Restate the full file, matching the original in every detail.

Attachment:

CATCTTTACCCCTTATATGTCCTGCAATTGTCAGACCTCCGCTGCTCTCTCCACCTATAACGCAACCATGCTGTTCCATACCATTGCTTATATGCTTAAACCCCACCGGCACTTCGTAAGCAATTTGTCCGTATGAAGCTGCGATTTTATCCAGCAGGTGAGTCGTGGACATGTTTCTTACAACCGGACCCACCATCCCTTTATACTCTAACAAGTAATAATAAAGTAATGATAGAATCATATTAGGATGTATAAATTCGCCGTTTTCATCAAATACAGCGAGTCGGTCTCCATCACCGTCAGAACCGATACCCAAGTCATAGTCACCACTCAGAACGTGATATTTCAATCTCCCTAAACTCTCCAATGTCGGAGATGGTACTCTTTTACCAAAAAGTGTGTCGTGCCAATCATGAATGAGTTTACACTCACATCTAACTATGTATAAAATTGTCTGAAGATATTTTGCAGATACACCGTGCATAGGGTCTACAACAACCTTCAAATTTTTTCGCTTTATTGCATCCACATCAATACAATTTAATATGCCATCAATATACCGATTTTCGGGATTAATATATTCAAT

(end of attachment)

CATCTTTACCCCTTATATGTCCTGCAATTGTCAGACCTCCGCTGCTCTCTCCACCTATAACGCAACCATGCTGTTCCATACCATTGCTTATATGCTTAAACCCCACCGGCACTTCGTAAGCAATTTGTCCGTATGAAGCTGCGATTTTATCCAGCAGGTGAGTCGTGGACATGTTTCTTACAACCGGACCCACCATCCCTTTATACTCTAACAAGTAATAATAAAGTAATGATAGAATCATATTAGGATGTATAAATTCGCCGTTTTCATCAAATACAGCGAGTCGGTCTCCATCACCGTCAGAACCGATACCCAAGTCATAGTCACCACTCAGAACGTGATATTTCAATCTCCCTAAACTCTCCAATGTCGGAGATGGTACTCTTTTACCAAAAAGTGTGTCGTGCCAATCATGAATGAGTTTACACTCACATCTAACTATGTATAAAATTGTCTGAAGATATTTTGCAGATACACCGTGCATAGGGTCTACAACAACCTTCAAATTTTTTCGCTTTATTGCATCCACATCAATACAATTTAATATGCCATCAATATACCGATTTTCGGGATTAATATATTCAAT